Every advisor wants wealthy people as clients. The tricky part is getting them. Social networking makes lots of sense, but many people think the seriously wealthy as seriously scary. Reality TV shows like The Apprentice and the Real Housewives franchise reinforce that opinion.

Advisors can join the right groups and get themselves into the right places. Walking across the room and starting a conversation with a stranger can be intimidating if you sense they are worth 100 times your next worth. There can be hesitation over the age difference, especially if there’s a 30-year gap.

Generally speaking, these myths aren’t true:

1. Wealthy older people don’t socialize with younger people. This implies they are only comfortable with people their own age. Not necessarily.

Why it’s not true: If they own a business, they sell a product or service. The younger generation has money to spend. What are their values? How do they think? What’s important to them? The easiest way to get the answer is to know some of them. Here’s another reason: Nothing makes you feel older than being surrounded by older people who are dying off. It can get depressing. Having a range of friends spanning generations lets you feel younger.

2. Rich people don’t make new friends. This implies they are cliquish. They go to their private clubs to be with their own kind. Generally speaking, this isn’t true either.

Why it’s not true: Their social circles are dynamic. Even if they spend lots of time at their club, new members appear on the scene; they get to know them. Wealthy people have hobbies and interests. They enjoy sharing them with fellow enthusiasts or amateurs with a sincere desire to learn. As a property developer told me: “Everyone needs something.” Even if it’s just another person who shares the same interests.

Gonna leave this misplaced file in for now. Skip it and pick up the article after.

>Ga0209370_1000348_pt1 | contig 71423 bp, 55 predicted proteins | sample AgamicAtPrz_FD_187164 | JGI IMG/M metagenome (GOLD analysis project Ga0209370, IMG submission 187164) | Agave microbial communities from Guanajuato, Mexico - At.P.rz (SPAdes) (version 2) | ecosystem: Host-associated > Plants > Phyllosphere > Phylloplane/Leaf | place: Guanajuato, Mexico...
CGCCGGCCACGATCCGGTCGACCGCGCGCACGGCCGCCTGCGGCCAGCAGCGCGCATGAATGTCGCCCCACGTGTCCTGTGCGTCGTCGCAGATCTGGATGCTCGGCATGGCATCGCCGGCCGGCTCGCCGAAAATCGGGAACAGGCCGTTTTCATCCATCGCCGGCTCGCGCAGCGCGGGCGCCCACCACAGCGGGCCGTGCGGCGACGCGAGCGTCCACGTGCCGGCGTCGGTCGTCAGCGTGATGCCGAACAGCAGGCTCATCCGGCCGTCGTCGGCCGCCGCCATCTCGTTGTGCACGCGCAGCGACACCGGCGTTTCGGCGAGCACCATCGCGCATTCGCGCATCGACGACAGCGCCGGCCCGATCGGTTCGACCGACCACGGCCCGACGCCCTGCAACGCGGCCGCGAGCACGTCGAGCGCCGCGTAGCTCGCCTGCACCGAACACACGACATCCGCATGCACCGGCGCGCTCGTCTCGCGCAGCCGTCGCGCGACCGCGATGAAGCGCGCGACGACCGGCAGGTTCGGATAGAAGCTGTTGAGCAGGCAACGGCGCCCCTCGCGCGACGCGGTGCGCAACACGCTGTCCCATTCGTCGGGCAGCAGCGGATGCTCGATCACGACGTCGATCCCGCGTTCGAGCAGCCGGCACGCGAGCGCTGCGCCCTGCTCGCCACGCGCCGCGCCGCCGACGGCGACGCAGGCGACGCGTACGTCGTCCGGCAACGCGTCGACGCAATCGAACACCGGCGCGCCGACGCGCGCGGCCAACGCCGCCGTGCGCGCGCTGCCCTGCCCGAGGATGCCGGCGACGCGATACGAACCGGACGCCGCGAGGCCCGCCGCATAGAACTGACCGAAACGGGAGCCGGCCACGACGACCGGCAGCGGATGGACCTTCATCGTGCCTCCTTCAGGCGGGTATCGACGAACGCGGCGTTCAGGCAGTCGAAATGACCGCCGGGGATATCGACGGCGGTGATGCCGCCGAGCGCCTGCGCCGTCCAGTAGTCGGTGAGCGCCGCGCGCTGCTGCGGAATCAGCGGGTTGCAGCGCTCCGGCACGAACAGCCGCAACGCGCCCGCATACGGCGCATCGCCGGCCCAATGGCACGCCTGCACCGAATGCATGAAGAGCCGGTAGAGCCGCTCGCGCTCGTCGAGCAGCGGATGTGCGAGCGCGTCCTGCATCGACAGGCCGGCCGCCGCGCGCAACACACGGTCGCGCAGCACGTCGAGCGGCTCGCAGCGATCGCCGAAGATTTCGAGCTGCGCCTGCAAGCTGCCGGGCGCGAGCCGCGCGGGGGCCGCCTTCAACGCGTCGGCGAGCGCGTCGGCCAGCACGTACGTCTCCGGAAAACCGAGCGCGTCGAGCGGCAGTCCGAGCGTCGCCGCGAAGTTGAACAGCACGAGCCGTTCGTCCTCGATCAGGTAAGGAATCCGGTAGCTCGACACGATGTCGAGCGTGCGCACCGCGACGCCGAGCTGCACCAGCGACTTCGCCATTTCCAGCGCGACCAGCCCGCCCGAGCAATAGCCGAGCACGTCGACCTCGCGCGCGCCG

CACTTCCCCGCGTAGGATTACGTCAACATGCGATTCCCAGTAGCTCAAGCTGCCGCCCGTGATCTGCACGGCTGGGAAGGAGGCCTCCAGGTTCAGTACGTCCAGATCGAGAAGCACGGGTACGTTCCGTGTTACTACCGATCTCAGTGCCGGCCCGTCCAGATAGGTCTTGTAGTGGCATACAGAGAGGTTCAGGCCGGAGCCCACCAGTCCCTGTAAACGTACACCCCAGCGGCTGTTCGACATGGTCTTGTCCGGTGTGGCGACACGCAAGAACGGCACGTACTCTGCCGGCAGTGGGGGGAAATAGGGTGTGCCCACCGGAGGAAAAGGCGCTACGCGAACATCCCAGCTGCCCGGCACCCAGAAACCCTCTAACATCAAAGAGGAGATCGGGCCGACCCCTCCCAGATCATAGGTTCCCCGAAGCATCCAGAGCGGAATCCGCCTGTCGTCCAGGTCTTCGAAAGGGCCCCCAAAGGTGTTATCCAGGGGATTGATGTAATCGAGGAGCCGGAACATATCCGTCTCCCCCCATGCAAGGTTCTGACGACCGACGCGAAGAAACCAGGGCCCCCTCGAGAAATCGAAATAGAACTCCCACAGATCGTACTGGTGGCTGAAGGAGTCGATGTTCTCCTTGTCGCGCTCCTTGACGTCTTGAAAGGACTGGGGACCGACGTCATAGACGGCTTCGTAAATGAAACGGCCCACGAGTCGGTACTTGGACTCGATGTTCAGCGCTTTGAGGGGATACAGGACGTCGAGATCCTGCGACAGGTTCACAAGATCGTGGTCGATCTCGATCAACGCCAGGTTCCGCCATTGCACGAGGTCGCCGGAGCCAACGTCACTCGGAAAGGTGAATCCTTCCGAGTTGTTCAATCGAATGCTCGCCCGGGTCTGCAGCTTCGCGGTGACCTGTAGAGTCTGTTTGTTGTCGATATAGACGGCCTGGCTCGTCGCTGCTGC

3. We have nothing in common. They are rich. You are not. They have a mansion. You have a townhouse. They drive a Bentley. You drive a Honda.

Why it’s not true: You are likely meeting these wealthy people in the context of community involvement. They may be serving on the board of the historical society or the symphony. You both share the same interest in the organization and the cause. They might serve on the board. They can write big checks, but don’t have the time to do the work volunteers do. They might be the Treasurer of the group. There may be an unspoken rule they can’t step down until they find or groom their replacement.    

4. Rich people splash money around. I can’t do that. The Real Housewives series have lots to answer for. Have you ever seen any of them reach into their pocket and pay a bill? Do something we would consider “working?” How can they afford all those designer clothes? Rich people you encounter aren’t likely to be like that.

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